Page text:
On Monday February 1st I was interviewed on San Francisco’s KCBS Radio about the counterfeiting of Super Bowl merchandise. This is an edited transcript of the interview.
KCBS: Thousands of people are descending on the Bay Area for Super Bowl 50. Everyone wants to take home some souvenirs: merchandise, memorabilia, tickets and the like are in high demand and counterfeiters know that. They’re out in force to provide you with every trinket you could possibly want except, well, except real sanctioned stuff.
For more on the amount of counterfeit goods Super Bowl brings in and tips on what to look out for we turn to KCBS Ring Central News Line to talk with Akino Chikada, senior marketing product marketing manager for brand protection firm MarkMonitor.
Thanks for the time today. So have the busts begun of these counterfeiters?
Akino Chikada: Of course. The Super Bowl is one of the most popular sporting events as we know and that means there’s a lot of an opportunity for counterfeiters to take action. Before last year’s Super Bowl Federal officials seized more than nineteen and a half million dollars-worth of counterfeit goods, so it is a major problem.
Now law enforcement and organizations like yours talk about unsuspecting customers getting ripped off, but do you really think they’re all unsuspecting? Some people like a bargain and really don’t care if they’re sanctioned.
That’s definitely true. We recently published a report and it said about twenty percent of consumers know that they’re purchasing counterfeit goods. So there is a small percentage of those are purchasing counterfeit knowingly. However there’s a very high percentage of people who don’t realize that they’re purchasing a counterfeit good, whether online or in person.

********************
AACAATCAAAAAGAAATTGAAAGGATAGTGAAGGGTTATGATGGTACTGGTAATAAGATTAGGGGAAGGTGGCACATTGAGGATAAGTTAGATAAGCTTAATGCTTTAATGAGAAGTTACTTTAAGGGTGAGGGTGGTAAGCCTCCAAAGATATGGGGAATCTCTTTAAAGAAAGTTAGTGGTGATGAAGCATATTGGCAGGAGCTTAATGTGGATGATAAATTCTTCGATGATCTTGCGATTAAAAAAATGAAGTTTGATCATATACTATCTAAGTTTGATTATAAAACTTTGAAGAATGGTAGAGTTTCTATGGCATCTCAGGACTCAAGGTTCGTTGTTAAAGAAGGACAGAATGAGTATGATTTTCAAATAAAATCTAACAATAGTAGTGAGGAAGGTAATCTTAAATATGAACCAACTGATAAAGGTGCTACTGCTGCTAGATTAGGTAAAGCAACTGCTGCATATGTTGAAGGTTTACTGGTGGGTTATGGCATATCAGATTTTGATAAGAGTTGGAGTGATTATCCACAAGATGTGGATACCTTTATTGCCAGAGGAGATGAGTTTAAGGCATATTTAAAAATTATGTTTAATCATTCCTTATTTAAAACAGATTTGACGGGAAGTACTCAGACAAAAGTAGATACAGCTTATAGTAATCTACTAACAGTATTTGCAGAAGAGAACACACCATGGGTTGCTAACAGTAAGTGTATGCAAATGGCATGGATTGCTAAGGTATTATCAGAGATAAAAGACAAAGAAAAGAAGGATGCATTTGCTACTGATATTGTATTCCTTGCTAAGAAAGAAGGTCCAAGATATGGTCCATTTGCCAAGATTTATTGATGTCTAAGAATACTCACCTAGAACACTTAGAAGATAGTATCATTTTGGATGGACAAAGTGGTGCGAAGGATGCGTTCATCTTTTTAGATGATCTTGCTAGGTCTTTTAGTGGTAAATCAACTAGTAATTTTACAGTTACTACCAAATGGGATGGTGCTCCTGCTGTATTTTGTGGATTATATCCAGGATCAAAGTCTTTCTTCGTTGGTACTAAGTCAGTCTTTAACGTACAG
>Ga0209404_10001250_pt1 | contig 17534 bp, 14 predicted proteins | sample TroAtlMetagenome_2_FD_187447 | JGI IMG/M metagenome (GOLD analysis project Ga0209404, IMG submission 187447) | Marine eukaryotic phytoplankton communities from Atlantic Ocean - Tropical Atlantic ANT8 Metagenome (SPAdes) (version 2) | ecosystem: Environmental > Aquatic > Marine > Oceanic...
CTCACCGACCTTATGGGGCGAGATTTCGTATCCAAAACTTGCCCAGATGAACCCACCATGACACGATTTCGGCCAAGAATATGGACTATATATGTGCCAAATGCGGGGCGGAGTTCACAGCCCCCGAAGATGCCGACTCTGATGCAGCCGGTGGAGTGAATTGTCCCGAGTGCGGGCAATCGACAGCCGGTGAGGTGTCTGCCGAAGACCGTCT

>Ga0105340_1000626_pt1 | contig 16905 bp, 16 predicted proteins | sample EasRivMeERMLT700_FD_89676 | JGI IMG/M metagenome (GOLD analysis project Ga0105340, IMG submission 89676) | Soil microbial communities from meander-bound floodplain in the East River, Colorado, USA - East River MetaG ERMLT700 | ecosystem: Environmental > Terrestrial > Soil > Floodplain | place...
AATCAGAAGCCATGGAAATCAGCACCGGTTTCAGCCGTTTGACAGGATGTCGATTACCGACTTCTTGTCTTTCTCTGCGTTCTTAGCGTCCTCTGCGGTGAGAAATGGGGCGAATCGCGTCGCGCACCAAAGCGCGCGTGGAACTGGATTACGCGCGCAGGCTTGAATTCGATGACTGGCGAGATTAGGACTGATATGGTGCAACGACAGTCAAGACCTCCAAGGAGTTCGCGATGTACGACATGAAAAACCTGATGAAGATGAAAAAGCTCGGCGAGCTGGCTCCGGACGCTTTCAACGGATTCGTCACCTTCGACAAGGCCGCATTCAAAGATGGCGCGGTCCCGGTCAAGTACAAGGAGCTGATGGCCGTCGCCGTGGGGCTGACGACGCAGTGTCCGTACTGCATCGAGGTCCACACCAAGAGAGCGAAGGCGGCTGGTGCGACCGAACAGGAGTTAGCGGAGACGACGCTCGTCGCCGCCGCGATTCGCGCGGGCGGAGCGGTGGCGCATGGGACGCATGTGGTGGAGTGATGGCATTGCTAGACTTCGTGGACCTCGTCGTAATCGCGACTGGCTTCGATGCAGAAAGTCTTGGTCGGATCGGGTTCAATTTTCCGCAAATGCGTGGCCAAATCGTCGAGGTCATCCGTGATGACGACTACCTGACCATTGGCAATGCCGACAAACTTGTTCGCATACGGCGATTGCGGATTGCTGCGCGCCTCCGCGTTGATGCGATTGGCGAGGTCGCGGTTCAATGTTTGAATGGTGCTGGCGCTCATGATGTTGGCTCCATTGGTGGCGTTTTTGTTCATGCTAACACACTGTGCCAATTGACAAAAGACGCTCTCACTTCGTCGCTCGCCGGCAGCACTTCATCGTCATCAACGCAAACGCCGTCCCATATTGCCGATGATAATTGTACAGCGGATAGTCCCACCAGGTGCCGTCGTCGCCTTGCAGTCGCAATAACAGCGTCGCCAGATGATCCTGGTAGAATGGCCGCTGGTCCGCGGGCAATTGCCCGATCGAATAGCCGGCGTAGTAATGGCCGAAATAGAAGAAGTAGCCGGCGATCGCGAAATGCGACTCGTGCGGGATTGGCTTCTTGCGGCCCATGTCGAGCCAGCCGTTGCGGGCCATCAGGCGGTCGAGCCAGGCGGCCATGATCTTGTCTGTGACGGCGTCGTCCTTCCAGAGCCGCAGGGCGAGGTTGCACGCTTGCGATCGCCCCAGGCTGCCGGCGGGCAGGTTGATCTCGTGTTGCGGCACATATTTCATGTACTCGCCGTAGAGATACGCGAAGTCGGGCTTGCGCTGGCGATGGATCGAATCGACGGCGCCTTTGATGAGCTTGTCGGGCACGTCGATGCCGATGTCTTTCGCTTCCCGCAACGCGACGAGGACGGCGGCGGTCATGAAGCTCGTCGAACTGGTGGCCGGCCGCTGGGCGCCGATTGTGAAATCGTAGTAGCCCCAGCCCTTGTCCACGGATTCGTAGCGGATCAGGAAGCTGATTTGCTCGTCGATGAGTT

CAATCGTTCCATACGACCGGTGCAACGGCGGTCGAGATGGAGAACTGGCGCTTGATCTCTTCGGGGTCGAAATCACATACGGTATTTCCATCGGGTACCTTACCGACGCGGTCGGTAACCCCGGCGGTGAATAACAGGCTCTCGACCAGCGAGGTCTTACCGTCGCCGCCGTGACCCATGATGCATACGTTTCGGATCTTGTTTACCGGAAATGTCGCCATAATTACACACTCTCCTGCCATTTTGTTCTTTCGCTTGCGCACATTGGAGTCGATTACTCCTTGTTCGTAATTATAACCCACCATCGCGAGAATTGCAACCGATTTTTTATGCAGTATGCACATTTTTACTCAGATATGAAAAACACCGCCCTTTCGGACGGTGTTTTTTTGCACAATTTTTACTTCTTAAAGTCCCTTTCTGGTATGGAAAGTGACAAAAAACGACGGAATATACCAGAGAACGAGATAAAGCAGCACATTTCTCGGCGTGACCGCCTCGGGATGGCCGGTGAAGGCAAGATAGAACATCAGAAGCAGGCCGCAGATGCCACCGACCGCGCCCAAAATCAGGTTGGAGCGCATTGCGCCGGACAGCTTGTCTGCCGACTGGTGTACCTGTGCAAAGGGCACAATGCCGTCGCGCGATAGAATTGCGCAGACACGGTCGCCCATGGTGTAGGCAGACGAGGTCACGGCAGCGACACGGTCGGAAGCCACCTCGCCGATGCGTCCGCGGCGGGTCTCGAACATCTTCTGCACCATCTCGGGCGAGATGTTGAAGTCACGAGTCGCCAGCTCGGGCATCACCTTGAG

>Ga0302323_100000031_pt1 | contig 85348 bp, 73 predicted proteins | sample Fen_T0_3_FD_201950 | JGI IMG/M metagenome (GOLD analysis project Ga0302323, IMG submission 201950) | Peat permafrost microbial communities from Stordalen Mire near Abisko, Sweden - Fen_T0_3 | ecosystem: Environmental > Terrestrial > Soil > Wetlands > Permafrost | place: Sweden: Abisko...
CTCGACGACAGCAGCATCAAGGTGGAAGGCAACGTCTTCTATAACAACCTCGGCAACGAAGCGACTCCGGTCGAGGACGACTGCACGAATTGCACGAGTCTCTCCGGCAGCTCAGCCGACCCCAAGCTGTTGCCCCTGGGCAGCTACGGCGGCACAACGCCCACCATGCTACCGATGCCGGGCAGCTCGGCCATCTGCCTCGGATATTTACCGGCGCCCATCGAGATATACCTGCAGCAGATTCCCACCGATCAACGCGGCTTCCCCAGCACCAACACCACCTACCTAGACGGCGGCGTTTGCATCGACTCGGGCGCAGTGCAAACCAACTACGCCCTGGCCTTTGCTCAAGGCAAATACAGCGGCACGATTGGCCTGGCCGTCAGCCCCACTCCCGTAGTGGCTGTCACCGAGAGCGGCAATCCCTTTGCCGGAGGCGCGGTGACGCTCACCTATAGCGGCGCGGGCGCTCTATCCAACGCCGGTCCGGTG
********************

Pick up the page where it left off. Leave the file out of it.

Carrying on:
So, isn’t the tip-off the price?
The price is definitely a good tell sign, if it’s too good to be true that can only mean there’s a high chance that it’s a counterfeit good. But there are other things that people should look at. If it’s a physical item then people should definitely look at the quality: the colors, the weight of the jersey, the fabric quality. Also the N.F.L. tags and stickers on the items. If it’s N.F.L. jerseys in particular then look at the hologram.
However if people are shopping online there are other things to be aware of. One of the tricks people use is cybersquatting. Consumers should always look at the name and address bar and check if everything looks legitimate and there are no typos. But as you said, price is definitely one of the major tell signs.
And what is cybersquatting?
Cybersquatting is where a person is basically squatting on your domain name.
OK. So you might see a website like ‘N.F.L.’ and it might say ‘always_N.F.L.’ or something like that?
Right. Or it might say ‘NFLL.com’ or something that’s very similar. A lot of people don’t double check the U.R.L. that they’re going to. That kind of re-direction of traffic is definitely one of the scams.
And who is hurt by counterfeit goods if you’re not paying fifty bucks for a jersey?
Actually there are multiple people who are hurt as part of the process. Obviously the person purchasing the counterfeit good, especially if they didn’t know that it was a counterfeit item. It could be a double whammy for them if they’re purchasing online. Because not only are they purchasing a counterfeit good but the fraudster or the criminal has access to your bank account which can lead to fraudulent activities. In addition to that it obviously harms the business vendor – intellectual property theft a serious crime. Not only do businesses lose revenue, but it also hurts the brand image and, in addition, American jobs are threatened by this. A lot of the time these counterfeit goods are manufactured in Asia, China predominantly. And sometimes those working conditions are terrible. So there are lots of victims.
Thank you very much for sharing the information.